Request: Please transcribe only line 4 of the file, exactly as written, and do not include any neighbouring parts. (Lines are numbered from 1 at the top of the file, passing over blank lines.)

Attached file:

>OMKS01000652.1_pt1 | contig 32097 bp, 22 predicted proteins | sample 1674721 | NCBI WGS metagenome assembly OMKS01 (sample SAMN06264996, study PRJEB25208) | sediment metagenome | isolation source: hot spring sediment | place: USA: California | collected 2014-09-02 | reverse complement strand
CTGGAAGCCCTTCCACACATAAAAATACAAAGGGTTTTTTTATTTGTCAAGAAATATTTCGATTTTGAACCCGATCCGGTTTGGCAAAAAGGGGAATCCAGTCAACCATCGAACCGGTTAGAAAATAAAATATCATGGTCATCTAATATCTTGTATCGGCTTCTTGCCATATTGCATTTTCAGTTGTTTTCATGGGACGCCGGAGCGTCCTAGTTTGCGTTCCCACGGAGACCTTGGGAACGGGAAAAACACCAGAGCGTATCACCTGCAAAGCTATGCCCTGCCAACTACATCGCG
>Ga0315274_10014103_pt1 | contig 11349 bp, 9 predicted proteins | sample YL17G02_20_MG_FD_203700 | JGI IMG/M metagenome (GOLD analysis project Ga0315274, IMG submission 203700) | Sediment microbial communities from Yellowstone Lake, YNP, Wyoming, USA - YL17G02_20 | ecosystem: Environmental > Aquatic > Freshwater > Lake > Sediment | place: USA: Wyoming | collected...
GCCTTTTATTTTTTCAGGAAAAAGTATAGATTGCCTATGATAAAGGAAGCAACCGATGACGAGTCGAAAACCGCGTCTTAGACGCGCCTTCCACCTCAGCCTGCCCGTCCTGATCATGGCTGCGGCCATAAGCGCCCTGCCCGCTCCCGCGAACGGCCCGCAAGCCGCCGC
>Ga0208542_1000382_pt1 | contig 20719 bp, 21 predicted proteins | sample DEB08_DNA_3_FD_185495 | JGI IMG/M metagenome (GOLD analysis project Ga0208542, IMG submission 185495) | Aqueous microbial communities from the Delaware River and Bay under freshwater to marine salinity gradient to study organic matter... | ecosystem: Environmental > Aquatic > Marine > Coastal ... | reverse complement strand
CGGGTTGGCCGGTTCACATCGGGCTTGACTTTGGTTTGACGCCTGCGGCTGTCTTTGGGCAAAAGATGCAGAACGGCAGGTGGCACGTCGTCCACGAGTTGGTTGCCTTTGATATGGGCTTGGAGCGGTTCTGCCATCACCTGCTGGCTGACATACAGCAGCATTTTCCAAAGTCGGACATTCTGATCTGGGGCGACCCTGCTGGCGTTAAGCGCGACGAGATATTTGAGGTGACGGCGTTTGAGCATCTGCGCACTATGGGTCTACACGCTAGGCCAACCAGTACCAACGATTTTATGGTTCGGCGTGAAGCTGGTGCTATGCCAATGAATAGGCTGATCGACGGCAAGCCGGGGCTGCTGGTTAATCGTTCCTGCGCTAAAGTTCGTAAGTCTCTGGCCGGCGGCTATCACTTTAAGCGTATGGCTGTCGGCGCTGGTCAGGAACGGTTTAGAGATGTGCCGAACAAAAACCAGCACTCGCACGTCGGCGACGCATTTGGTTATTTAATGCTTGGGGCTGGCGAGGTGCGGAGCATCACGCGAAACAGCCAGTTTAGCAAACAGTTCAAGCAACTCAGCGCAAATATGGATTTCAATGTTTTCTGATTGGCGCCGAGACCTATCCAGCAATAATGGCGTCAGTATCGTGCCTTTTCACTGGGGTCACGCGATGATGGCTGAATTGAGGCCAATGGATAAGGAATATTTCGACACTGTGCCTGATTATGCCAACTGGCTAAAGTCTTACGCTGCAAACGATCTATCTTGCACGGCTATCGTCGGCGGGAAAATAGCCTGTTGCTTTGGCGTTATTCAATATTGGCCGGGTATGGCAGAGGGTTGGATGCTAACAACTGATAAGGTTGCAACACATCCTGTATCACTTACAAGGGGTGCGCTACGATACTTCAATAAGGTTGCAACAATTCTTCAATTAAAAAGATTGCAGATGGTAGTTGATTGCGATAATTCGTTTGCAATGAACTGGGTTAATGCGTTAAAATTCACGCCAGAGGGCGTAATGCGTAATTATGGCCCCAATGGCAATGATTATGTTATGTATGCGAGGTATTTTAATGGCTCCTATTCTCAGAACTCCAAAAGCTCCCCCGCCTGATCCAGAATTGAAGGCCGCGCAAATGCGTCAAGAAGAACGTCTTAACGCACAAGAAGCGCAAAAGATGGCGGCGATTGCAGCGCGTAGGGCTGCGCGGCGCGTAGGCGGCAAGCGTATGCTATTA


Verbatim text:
GCCTTTTATTTTTTCAGGAAAAAGTATAGATTGCCTATGATAAAGGAAGCAACCGATGACGAGTCGAAAACCGCGTCTTAGACGCGCCTTCCACCTCAGCCTGCCCGTCCTGATCATGGCTGCGGCCATAAGCGCCCTGCCCGCTCCCGCGAACGGCCCGCAAGCCGCCGC